Fluorite Ball Crystal

Fluorite Ball crystal
Fluorite Ball Crystal. Collection & photo: Roger Lang

Very nice translucent fluorite ball on a yellowish calcite crystal in a quartz geode in trapp basalt. The diameter of the large fluorite ball. 

The specimen in the photo is From: Mahodari, Sinnar, Nashik District, Maharashtra, India

Fluorite is a mineral usually very appreciated by mineral collectors. Its name comes from the Latin "fluere" (flow) because its melting point is quite low for a mineral and is used as a flux. This is a very common hydrothermal mineral, it is also found in some pegmatites, in the alpine clefts and in fumarolic products. It often takes the form of cubes, cubo-octahedra, octahedra, rarely dodecahedra or hexahedra, it can also be botryoidal. The colors are extremely varied and depend on the nature of the trace elements that substitute punctually calcium atoms.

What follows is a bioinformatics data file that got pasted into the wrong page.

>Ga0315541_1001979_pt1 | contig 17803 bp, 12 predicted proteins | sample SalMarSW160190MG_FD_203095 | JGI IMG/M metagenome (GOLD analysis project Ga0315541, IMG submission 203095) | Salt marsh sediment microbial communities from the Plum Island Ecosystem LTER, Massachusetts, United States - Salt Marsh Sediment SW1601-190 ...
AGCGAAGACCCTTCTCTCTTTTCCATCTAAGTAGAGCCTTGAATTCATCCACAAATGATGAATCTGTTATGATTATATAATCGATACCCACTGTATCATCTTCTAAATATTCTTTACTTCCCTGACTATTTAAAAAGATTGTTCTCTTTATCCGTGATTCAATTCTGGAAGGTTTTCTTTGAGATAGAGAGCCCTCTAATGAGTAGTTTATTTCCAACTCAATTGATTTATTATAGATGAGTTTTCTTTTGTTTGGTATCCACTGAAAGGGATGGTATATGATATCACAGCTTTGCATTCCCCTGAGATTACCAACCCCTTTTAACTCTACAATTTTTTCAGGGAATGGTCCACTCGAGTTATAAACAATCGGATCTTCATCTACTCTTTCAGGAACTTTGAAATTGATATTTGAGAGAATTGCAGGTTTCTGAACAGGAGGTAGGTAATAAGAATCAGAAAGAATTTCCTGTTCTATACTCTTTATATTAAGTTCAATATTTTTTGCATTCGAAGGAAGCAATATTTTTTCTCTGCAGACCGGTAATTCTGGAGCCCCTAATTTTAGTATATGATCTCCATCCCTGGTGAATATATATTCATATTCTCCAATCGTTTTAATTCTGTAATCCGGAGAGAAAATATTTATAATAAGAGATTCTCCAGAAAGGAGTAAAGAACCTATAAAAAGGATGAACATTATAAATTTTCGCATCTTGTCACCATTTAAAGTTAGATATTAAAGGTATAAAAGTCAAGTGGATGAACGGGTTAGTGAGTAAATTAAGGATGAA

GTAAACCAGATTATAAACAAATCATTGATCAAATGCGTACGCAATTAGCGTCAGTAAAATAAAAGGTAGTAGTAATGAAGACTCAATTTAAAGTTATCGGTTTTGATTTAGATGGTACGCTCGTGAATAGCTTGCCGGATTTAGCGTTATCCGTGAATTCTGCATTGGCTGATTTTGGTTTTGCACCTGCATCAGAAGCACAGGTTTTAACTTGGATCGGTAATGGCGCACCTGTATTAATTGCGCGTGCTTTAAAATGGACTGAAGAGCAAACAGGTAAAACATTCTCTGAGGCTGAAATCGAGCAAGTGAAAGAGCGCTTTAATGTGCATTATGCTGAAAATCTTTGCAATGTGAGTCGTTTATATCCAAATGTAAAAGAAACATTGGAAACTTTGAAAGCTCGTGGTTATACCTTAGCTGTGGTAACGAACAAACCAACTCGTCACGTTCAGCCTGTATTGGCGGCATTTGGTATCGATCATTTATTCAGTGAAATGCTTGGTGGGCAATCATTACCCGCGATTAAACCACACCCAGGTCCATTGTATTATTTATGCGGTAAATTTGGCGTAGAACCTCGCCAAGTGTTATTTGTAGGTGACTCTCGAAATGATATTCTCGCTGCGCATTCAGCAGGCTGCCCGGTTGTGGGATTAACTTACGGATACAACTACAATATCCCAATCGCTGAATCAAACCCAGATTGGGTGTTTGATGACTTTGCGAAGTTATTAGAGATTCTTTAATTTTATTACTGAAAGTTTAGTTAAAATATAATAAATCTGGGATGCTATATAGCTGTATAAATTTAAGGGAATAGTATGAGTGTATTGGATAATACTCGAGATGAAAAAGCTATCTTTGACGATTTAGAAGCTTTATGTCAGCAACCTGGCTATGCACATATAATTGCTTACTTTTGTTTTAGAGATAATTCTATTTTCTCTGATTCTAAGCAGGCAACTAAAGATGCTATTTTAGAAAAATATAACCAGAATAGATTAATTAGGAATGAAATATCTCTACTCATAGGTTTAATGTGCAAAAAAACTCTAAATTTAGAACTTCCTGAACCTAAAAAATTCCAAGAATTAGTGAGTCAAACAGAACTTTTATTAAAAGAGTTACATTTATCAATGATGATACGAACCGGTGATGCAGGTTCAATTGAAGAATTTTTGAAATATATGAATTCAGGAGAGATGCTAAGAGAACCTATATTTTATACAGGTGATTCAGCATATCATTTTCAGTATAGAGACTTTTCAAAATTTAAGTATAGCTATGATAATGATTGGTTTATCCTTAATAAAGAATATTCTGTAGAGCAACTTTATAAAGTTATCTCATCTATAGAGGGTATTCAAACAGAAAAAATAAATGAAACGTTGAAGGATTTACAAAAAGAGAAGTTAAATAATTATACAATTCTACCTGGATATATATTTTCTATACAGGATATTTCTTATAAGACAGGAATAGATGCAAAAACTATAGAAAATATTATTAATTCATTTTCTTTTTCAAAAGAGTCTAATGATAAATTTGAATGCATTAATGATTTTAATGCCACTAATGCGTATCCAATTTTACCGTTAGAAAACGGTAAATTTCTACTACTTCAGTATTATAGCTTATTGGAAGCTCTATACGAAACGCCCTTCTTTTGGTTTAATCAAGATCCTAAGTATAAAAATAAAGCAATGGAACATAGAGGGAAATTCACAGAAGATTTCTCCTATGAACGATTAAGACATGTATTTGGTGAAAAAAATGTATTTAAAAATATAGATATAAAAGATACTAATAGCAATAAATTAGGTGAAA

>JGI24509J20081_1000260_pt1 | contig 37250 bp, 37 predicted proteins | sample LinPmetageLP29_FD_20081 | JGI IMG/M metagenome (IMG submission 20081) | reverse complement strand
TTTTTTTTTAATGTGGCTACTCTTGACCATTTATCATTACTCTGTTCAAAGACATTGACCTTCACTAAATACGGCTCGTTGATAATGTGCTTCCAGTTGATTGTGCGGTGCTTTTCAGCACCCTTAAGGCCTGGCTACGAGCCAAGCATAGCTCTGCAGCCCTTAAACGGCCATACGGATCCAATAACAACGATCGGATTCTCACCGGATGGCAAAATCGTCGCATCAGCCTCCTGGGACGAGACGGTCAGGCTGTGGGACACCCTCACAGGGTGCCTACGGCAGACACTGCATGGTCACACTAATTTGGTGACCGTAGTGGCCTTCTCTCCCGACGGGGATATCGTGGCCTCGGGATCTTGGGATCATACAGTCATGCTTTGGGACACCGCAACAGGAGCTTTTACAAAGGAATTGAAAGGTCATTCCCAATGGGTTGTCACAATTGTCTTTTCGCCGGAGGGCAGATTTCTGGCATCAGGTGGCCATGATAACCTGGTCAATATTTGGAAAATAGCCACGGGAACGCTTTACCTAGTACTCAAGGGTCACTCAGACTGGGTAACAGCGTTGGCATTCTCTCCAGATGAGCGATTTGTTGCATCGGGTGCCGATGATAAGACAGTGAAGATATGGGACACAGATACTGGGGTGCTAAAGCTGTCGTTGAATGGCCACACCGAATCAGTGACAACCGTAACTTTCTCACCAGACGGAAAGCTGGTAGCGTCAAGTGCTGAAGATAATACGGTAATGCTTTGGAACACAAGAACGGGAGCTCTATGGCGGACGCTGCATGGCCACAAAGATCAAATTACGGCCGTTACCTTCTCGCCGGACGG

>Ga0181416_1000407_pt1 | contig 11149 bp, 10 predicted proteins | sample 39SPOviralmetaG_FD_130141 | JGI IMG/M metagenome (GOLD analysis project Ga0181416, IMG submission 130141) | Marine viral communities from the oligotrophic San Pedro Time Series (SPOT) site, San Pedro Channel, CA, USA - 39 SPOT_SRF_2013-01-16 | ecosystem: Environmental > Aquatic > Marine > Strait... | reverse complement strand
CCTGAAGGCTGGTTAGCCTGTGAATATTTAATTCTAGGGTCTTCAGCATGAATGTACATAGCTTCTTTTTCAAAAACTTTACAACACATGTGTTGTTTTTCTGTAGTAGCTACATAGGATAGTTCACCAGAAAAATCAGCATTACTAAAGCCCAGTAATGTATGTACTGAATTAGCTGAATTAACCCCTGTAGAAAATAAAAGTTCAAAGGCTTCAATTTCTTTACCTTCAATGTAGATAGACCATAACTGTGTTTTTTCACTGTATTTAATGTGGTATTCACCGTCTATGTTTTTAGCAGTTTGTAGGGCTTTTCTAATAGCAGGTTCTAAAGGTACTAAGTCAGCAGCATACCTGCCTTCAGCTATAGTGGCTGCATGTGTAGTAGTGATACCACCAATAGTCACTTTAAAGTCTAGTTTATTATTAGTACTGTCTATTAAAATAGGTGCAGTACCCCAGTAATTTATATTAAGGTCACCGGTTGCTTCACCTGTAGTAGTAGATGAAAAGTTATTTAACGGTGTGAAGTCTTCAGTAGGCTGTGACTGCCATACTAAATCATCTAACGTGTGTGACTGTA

Color: Green, Blue, White, Yellow, Red, Black, Purple, Pink, Orange, Brown
Luster: Vitreous
Crystal system: Cubic crystal system
Chemical formula: CaF₂
Hardness (Mohs hardness scale): 4

Frenkel defect

The "Frenkel defect" is the name usually given by mineral collectors to a special coloring that follows the direction of a large diagonal of a fluorite cube (green on the left photo of the sample that comes from the La Barre Mine in Puy-de-Dôme, France), whose most spectacular observation is perpendicular to one side of the cube.

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